Opec meets in Beirut to discuss oil output rises to calm market jitters

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The Independent Online

Opec, the oil producers' cartel, will decide today how much of a lifeline to throw the world economy by increasing production in an attempt to bring down the high price of oil.

Opec, the oil producers' cartel, will decide today how much of a lifeline to throw the world economy by increasing production in an attempt to bring down the high price of oil.

Already ahead of today's meeting of Opec in Beirut, one member, the United Arab Emirates, eased market nerves by declaring that it would unilaterally raise output by 400,000 barrels per day.

US oil prices dropped more than a dollar yesterday from a 21-year record high of $42.45 hit on Tuesday as the prospect of more Opec crude helped ease supply security fears sparked by the wave of violence in Saudi Arabia, the world's leading oil exporter. In New York, oil futures slid $1.23 to $41.10 a barrel in early trade. London Brent crude was down $1.18 to $37.90.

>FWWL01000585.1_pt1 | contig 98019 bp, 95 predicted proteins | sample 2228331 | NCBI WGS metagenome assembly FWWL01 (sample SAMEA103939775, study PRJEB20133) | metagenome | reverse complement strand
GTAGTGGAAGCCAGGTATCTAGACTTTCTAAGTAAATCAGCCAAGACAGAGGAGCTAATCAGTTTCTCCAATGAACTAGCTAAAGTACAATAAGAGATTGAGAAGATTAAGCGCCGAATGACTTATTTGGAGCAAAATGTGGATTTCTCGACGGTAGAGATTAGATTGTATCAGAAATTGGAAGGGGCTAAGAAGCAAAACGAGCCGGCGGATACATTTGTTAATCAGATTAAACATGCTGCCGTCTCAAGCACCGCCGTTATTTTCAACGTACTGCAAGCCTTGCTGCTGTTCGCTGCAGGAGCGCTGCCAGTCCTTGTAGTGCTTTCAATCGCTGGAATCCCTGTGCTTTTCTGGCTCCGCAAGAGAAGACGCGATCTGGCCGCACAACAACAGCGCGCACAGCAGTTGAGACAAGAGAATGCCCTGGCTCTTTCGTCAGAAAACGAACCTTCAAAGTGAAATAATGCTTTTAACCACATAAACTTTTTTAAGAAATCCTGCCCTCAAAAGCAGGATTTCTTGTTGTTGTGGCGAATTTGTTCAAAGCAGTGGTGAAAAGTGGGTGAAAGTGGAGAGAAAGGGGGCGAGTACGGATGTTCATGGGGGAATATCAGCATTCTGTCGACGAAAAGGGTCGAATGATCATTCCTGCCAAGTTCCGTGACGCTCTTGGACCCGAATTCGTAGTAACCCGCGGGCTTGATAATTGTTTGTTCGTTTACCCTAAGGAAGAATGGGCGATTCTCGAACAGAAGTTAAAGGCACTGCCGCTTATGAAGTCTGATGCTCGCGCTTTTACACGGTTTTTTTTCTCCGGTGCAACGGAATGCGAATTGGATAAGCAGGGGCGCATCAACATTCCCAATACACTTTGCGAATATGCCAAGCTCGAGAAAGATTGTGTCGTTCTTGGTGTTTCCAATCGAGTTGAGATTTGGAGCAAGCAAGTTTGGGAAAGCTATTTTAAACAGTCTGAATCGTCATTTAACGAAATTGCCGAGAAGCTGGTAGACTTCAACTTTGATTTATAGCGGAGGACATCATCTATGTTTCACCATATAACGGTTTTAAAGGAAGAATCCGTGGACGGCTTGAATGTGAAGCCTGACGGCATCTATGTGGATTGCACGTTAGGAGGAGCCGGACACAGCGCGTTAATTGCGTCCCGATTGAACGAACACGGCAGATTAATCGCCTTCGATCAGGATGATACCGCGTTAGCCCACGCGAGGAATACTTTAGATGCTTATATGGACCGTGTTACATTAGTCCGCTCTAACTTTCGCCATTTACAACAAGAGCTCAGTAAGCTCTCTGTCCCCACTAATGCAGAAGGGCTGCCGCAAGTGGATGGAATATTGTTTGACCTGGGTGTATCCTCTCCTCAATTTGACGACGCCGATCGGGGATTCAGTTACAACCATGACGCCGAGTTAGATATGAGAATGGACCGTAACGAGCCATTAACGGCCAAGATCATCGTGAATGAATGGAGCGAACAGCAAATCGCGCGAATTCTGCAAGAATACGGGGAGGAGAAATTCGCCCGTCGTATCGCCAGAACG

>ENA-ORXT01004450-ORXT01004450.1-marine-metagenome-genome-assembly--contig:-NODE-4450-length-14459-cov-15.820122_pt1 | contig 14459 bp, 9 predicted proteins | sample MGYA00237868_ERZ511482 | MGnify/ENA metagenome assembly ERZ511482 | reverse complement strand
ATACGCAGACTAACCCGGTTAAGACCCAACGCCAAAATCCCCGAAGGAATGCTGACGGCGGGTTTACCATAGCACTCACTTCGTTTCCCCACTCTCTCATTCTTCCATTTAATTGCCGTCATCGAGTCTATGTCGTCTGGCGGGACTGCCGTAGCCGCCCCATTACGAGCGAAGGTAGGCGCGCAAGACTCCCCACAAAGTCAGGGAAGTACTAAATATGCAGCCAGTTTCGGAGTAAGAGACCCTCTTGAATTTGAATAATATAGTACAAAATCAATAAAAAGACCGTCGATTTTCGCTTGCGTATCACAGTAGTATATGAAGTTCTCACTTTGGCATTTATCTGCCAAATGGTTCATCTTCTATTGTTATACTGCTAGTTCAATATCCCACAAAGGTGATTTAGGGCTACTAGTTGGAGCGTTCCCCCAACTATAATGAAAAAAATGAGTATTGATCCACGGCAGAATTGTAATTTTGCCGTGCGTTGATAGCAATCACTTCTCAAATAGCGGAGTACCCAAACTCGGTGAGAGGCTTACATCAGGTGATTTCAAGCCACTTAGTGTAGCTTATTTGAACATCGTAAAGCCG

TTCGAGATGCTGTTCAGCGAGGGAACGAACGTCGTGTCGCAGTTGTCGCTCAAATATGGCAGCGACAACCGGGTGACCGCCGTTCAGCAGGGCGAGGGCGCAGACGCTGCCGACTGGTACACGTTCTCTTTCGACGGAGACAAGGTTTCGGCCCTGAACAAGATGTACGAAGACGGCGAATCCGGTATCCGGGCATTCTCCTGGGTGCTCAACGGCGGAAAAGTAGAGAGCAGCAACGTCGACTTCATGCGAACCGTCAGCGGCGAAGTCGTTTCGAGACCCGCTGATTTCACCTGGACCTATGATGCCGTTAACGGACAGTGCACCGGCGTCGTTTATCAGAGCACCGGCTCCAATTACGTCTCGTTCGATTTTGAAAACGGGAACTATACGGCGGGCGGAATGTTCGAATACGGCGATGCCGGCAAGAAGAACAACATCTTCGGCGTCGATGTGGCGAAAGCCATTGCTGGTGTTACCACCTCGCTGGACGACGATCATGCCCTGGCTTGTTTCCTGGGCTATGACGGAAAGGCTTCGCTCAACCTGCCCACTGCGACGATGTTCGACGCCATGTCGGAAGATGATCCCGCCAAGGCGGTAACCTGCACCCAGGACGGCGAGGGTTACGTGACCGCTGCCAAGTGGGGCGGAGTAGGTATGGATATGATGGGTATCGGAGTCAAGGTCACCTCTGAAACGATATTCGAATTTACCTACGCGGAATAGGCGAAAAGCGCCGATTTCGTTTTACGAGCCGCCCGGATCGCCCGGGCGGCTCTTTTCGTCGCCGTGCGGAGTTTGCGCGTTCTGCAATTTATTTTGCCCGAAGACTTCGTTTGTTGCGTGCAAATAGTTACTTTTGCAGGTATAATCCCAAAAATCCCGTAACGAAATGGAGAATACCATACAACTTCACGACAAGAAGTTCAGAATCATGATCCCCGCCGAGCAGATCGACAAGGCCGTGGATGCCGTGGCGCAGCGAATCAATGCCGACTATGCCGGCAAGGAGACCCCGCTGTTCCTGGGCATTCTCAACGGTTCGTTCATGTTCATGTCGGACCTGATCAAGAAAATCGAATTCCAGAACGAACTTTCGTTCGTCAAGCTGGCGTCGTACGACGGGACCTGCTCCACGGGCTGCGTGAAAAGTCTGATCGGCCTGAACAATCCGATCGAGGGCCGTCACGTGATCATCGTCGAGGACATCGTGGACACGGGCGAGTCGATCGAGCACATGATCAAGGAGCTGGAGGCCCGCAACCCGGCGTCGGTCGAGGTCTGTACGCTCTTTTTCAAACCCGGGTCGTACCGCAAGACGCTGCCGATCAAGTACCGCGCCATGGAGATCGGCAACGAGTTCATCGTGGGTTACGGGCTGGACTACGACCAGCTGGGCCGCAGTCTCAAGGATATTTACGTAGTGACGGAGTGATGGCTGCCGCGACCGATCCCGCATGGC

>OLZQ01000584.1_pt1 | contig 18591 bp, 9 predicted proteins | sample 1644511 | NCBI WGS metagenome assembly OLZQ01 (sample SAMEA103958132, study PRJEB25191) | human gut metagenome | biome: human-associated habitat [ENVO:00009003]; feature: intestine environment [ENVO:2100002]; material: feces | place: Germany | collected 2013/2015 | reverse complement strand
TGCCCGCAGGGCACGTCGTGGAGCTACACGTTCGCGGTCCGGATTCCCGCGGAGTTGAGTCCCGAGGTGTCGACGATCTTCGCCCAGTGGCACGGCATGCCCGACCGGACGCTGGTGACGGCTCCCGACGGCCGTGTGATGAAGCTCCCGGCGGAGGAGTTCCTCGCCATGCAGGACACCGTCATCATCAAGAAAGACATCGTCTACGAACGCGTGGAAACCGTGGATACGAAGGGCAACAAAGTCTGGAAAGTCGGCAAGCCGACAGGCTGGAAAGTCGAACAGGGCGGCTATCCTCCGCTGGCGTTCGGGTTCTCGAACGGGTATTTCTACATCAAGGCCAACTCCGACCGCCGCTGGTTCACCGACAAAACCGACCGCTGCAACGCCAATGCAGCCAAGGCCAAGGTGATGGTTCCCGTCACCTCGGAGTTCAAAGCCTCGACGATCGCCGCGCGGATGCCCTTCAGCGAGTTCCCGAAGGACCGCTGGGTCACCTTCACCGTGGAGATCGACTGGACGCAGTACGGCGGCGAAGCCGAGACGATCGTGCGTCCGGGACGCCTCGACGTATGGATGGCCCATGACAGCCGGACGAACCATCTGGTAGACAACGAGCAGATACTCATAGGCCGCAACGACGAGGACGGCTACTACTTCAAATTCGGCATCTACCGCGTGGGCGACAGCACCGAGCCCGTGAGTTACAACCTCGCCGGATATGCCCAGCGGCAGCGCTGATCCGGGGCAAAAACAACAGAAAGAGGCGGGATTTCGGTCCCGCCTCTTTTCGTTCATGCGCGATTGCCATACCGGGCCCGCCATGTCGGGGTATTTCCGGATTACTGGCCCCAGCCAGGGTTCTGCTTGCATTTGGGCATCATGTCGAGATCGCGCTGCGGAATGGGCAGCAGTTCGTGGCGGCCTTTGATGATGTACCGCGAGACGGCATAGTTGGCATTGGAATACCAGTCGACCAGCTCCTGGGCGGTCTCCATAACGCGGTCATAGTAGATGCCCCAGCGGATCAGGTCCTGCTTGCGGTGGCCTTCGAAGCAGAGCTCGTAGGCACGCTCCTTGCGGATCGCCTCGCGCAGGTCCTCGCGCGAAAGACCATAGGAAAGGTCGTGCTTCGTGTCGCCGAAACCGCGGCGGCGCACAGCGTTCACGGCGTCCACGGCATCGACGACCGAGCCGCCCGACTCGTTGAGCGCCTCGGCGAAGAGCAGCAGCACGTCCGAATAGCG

Tom James, of Tokyo Mitsubishi International in London, said: "Opec is giving all the right signals that they are going to support Saudi Arabia to increase production, and the market is slipping off as a result. But the risk premium is still in there.... It is going to take a little bit longer for the market to be reassured after what happened at the weekend."

Opec is expected to agree to lift official output limits by 2 to 2.5 million barrels per day at the Beirut meeting but that would only legitimise the breaches of the official 23.5 million bpd that already exist. Analysts said the market was hoping that the cartel would go further.

Julian Lee, of London's Centre for Global Energy Studies, said an additional 2.5 million barrels would provide some help to market sentiment by demonstrating that the organisation wanted prices to ease back. But he said that it was possible that Opec would go further and temporarily lift all quotas.

Opec nations agree individual limits but most are already pumping oil at full capacity. Only Saudi Arabia can provide significantly more oil, and to a lesser extent, UAE, Kuwait and Nigeria. Members that cannot raise output, led by Venezuela, have lobbied against any quota increases.

Mr Lee said: "Opec is waking up to the fact that $40 oil is not good for it in the medium and long term." He said that, not only did a high oil price hit demand in oil-consuming countries, it also encouraged the development of new oil fields, thus raising supply.

The Saudi Oil Minister Ali al-Naimi, who has already promised an extra 700-800,000 bpd of crude for June whatever Opec decides, warned that the extra 2.5 million bpd that his country supports may not ease the market. "Opec cannot always control the price," he said.

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